image source, EPAimage captionThere were queues at many petrol stations on Monday, including in Friern Barnet, north London

The Army has been put on standby to help ease pressure on petrol stations and deliver fuel to where it is most needed.

Military tanker drivers will be trained so they are ready to be deployed if necessary, the government said.

Business Secretary Kwasi Kwarteng described it as a "sensible, precautionary step", saying the UK had strong supplies of fuel.

The fuel industry expects demand to return to normal in the coming days.

Ministers have blamed queues at petrol stations and empty pumps on people buying fuel when they do not need it.

Many drivers rushed to stations amid fears a shortage of lorry drivers would hit fuel supplies.

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The Military Aid to the Civil Authorities request was issued by the business secretary on Monday.

Mr Kwarteng said: "The UK continues to have strong supplies of fuel, however we are aware of supply chain issues at fuel station forecourts and are taking steps to ease these as a matter of priority.

"If required, the deployment of military personnel will provide the supply chain with additional capacity as a temporary measure to help ease pressures caused by spikes in localised demand for fuel."

Transport Secretary Grant Shapps said: "We are starting to see panic buying moderate – with more grades of fuel now available at more petrol stations.

"People have been responding to the message to only fill up when they actually need fuel and in any case their cars are now fuller.

"Even though the current network of tanker drivers is capable of delivering all the fuel we need – we have taken the additional step of asking the army to help plug the gap, whilst new HGV drivers come on stream thanks to all the other measures we've already taken."

Mr Shapps has also authorised an extension to ADR driver licenses – which allow drivers to transport goods such as fuel – due to expire.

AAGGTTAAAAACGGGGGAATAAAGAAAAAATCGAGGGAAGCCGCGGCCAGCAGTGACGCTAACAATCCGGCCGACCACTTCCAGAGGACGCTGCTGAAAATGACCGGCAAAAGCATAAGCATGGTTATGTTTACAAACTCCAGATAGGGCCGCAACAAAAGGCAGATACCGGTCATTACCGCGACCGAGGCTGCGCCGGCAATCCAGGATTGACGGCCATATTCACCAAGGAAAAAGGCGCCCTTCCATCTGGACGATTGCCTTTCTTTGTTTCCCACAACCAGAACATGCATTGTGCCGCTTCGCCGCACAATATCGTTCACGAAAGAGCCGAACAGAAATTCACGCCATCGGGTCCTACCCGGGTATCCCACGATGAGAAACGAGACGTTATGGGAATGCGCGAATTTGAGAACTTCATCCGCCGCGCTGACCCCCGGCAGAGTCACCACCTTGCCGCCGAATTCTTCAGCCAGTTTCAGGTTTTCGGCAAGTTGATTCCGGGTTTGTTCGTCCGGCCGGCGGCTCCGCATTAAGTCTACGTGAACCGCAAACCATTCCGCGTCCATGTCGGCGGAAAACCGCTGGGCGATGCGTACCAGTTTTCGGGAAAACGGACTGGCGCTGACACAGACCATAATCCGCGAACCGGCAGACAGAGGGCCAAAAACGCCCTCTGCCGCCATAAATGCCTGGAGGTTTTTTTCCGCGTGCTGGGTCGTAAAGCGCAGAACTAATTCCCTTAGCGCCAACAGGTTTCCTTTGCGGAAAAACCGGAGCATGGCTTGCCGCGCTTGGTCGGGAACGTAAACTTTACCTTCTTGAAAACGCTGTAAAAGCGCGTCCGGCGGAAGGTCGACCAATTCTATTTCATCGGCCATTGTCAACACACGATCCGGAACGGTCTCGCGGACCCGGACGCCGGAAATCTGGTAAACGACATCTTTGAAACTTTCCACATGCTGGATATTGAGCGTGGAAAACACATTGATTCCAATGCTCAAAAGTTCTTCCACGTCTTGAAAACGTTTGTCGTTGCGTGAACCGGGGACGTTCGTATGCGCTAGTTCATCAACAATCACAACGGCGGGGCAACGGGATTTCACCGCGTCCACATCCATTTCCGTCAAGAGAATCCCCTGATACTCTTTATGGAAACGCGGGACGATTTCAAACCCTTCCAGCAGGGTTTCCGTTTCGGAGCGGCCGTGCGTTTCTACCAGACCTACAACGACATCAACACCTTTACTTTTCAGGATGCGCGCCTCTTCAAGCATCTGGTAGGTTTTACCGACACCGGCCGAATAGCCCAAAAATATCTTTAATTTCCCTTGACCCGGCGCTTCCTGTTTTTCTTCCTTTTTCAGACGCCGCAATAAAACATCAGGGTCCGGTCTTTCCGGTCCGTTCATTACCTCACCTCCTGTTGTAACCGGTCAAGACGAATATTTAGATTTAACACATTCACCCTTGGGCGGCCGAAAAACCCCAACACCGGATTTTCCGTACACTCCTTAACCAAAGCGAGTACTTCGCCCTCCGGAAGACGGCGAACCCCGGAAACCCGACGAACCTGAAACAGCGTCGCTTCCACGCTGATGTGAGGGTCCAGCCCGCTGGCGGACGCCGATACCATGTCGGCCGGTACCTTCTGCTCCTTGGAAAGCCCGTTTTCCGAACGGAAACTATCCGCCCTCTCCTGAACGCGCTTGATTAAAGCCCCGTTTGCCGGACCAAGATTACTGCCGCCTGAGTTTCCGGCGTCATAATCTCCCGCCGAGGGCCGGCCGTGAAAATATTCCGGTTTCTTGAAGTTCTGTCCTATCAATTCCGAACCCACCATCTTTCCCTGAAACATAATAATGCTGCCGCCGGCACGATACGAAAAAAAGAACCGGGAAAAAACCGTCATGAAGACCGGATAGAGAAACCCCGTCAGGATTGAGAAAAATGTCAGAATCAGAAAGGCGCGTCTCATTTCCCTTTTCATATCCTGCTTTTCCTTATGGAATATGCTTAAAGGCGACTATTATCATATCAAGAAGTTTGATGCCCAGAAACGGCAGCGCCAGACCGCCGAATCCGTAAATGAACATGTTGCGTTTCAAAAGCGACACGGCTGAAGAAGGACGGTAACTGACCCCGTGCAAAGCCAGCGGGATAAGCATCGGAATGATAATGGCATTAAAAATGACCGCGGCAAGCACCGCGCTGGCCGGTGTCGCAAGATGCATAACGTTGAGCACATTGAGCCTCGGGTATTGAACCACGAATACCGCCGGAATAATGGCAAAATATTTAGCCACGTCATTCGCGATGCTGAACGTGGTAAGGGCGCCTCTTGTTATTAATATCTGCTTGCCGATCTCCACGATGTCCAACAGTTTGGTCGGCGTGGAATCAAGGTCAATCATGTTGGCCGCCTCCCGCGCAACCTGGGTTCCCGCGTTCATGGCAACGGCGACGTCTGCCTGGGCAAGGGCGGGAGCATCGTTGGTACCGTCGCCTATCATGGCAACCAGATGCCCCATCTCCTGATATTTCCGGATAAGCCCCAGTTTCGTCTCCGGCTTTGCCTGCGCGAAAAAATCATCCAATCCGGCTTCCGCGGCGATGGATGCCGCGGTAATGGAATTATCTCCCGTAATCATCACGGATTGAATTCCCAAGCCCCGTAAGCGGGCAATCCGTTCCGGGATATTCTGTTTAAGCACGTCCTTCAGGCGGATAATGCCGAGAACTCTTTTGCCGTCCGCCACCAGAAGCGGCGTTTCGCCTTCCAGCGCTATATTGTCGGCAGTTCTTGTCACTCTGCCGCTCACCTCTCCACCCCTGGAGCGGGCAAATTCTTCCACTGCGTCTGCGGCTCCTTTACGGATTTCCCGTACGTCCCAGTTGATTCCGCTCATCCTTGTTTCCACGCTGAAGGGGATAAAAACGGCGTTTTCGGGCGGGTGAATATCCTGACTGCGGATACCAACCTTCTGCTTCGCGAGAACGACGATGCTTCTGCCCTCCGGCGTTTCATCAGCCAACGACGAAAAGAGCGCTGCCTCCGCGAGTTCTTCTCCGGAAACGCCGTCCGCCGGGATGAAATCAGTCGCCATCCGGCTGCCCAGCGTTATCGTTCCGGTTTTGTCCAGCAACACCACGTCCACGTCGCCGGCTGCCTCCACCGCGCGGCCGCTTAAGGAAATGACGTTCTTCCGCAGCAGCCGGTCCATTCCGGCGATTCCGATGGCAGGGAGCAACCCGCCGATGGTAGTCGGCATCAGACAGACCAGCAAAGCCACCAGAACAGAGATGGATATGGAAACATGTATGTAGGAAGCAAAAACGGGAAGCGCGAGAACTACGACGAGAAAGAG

The measure will apply to licenses expiring between 27 September and 31 December, extending their validity until 31 January 2022.

Normally licence holders have to undertake refresher training and pass an exam in the final year their licence is valid as a requirement of renewal.

The government said the change would provide "immediate relief" to the shortage of fuel drivers by allowing those affected to stay on the roads without the need for refresher training.

media captionKey workers and essential trips affected by panic buying

In a joint statement on Monday evening, a group of leading suppliers, including BP and Shell, said there was plenty of fuel at UK refineries.

"As many cars are now holding more fuel than usual, we expect that demand will return to its normal levels in the coming days, easing pressures on fuel station forecourts," the statement said.

Meanwhile, doctors and home care staff have called for essential workers to be given priority for fuel.

The UK Homecare Association said people had been left waiting for carers at home because staff had been caught in queues for petrol.

However, ambulances have their own fuel pumps in their depots and their supplies are expected to be prioritised.

The shortage of lorry drivers has caused problems for a range of industries in recent months, from supermarkets to fast food chains.

Brian Madderson, chairman of the Petrol Retailers Association, said the industry had problems with a shortage of HGV drivers but it only became a "critical situation" when a submission by BP to the cabinet was leaked, sparking widespread coverage and panic buying.

More on the lorry driver shortage

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On Sunday the government said it would temporarily exempt fuel companies from competition law, as part of "long-standing" contingency plans to maintain supplies, allowing them to target supplies at areas most in need.

It has also announced it will offer temporary visas, lasting until Christmas Eve, to 5,000 foreign fuel tanker and food lorry drivers and 5,500 poultry workers in a bid to limit disruption in the build up to Christmas.

Other measures include sending nearly one million letters to drivers who hold an HGV licence – to encourage them back into the industry – and plans to train 4,000 people to become HGV drivers.

Factors including Brexit, Covid, pay levels and an aging workforce have all contributed to a shortage of lorry drivers.

After the UK left the EU, many European drivers went back to their home countries, or decided to work elsewhere because of the additional border bureaucracy and the impact it had on their income.

The pandemic also saw foreign drivers return home and led to a huge backlog in HGV driver tests.

image captionA survey from earlier this year suggests a number of reasons for the driver shortage

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